Global Warming Effects Around the World

Solutions to Global Warming in Africa

Solutions to global warming in Africa include effective land use planning to avoid forest degradation, developing renewable energy, and limiting the expansion of coal-fired power plants.

Although the countries of Africa have some of the lowest overall and per capita global warming emissions on the planet, they are also likely to suffer from some of the worst consequences of climate change. These impacts may already be unfolding in the form of droughts, famine, desertification, and population displacement. In the context of high levels of poverty and malnutrition, the priority for many African countries is increasing access to energy services and improving the economic welfare of their people.

Africa, along with South America and Southeast Asia, has experienced a significant loss of forests in the past two decades. The Congo Basin Rainforest is the world's second largest tropical forest and spans 700,000 square miles in 6 countries. Fortunately, deforestation and forest degradation in the Congo Basin are historically low. New efforts are underway to ensure effective land use planning, balancing local subsistence needs with conservation.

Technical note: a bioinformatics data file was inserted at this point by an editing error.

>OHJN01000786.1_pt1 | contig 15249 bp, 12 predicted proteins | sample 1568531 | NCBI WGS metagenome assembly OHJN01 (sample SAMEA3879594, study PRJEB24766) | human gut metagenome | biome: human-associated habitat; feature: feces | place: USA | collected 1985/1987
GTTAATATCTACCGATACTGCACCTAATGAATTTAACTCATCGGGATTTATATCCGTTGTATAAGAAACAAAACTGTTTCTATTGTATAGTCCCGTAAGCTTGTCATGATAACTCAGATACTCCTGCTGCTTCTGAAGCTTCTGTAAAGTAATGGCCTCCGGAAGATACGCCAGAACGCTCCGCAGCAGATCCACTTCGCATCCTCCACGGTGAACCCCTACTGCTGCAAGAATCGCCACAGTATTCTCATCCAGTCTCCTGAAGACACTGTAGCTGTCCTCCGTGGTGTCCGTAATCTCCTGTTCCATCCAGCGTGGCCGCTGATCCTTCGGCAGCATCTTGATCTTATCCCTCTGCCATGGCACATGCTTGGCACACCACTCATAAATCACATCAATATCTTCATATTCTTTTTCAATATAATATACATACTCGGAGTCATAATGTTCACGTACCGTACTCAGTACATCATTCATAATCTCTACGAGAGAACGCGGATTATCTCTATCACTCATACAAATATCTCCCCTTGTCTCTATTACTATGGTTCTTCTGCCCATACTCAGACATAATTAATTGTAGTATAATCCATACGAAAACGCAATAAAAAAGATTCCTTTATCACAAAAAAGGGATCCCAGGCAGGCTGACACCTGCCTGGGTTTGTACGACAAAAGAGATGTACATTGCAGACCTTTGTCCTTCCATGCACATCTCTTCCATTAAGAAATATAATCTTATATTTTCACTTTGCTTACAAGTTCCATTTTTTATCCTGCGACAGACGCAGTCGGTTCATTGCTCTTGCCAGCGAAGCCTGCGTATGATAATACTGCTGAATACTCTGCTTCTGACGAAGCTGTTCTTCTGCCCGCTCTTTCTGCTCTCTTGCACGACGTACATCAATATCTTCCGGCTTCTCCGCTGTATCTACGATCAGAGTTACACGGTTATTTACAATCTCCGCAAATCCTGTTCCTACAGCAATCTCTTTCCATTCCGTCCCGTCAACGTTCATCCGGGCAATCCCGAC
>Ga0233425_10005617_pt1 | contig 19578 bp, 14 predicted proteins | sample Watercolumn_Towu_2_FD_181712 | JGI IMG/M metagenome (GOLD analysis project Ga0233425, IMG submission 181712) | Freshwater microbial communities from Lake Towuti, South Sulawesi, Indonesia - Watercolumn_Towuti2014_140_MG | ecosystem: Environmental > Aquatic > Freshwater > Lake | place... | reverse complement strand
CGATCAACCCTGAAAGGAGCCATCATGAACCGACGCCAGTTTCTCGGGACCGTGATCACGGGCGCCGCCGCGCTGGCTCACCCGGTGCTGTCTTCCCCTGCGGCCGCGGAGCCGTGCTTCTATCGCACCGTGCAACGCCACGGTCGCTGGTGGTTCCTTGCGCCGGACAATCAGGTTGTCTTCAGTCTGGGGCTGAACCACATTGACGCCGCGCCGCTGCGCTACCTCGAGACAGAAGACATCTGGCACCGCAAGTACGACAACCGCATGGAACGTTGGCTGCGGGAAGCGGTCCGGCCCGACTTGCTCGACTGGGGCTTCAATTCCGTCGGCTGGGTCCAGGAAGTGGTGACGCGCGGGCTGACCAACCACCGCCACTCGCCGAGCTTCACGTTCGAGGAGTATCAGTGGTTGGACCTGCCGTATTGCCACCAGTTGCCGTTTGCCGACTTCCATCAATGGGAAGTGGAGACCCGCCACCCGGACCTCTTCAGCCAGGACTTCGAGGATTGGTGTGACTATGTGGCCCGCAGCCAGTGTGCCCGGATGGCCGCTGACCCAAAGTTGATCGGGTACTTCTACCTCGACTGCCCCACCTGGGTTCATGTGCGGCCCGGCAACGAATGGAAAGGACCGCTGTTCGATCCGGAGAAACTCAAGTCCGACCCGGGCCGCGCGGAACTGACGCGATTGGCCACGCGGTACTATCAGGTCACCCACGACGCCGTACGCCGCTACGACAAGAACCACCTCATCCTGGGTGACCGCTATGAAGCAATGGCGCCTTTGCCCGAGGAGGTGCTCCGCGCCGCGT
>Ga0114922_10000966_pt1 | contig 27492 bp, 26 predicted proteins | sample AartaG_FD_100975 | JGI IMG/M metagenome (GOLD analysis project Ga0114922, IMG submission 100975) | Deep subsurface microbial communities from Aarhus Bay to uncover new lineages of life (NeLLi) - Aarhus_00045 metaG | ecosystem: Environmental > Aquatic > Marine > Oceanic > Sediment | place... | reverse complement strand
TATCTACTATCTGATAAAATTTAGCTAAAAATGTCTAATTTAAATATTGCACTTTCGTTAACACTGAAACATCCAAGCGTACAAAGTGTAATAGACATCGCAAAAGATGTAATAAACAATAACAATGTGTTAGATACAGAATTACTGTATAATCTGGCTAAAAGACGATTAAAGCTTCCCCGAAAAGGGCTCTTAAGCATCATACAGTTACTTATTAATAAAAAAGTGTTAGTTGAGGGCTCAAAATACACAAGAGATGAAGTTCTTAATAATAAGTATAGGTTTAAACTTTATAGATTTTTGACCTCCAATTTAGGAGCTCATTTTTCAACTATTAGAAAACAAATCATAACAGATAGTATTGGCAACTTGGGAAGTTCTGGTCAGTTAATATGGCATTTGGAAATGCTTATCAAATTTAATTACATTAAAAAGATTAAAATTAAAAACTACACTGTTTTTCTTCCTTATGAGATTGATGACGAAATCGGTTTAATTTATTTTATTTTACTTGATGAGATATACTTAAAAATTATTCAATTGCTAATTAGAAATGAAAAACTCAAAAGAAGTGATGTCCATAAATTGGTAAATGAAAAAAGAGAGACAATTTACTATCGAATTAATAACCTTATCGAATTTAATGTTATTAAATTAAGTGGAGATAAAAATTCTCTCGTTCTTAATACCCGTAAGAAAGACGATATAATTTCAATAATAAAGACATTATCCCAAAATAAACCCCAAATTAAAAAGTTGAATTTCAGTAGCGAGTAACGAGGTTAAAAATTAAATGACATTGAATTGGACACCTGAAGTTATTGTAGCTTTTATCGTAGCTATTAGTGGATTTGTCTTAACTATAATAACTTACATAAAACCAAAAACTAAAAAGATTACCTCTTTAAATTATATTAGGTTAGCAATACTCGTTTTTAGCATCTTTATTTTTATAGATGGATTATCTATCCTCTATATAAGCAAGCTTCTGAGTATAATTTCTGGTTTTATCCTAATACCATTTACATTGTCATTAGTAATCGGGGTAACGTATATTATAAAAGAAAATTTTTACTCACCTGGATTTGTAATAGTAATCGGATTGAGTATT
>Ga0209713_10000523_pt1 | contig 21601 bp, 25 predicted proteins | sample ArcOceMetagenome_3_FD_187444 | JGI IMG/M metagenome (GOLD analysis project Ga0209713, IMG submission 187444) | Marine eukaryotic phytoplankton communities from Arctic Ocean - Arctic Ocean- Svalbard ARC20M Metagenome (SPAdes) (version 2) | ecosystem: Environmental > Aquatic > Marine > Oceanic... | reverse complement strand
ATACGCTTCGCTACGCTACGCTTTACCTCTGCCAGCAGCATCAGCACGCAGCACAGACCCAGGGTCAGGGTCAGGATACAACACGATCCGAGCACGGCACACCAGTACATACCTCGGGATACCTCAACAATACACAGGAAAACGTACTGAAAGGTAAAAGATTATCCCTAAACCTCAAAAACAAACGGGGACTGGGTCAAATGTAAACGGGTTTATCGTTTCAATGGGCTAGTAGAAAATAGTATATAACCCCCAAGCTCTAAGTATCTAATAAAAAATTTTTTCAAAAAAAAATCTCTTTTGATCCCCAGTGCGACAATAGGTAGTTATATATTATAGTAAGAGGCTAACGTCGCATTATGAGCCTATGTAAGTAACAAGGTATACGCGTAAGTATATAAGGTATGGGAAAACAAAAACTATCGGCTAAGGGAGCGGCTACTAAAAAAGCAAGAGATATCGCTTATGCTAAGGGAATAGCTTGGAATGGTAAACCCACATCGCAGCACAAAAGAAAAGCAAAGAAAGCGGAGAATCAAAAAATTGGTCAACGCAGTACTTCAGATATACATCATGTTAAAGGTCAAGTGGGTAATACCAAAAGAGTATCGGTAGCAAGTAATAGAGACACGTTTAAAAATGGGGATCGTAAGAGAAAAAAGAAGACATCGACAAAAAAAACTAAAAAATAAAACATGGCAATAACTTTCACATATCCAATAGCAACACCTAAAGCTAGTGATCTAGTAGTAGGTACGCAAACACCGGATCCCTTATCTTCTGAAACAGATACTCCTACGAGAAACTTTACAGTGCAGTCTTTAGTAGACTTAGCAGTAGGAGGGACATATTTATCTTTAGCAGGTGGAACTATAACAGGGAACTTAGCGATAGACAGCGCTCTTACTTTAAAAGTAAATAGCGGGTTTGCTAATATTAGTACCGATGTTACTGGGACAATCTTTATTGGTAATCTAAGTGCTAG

By pioneering new renewable energy projects and establishing forward-thinking innovation centers, many countries in Africa are looking to renewable energy as a solution to meet their growing energy needs in a sustainable way, while working toward practical adaptation strategies to mitigate global warming impacts. Meeting these adaptation challenges is the responsibility not only of the African nations that are facing them, but also of developed countries that bear the historical responsibility for most global warming emissions. While progress is being made, much more needs to be done to address current and future development and energy needs on the African continent.

Solutions to Global Warming
Australia & New Zealand
Latin America
North America
Polar Regions
Small Islands
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Why You Need to Act Now
Substantial scientific evidence indicates that an increase in the global average temperature of more than 2°F above where we are today poses severe risks to natural systems and human health and well-being. To avoid this level of warming, the U.S. needs to reduce heat-trapping emissions by at least 80 percent below 2000 levels by 2050. Delay in taking such action will require much sharper cuts later, which would likely be more difficult and costly.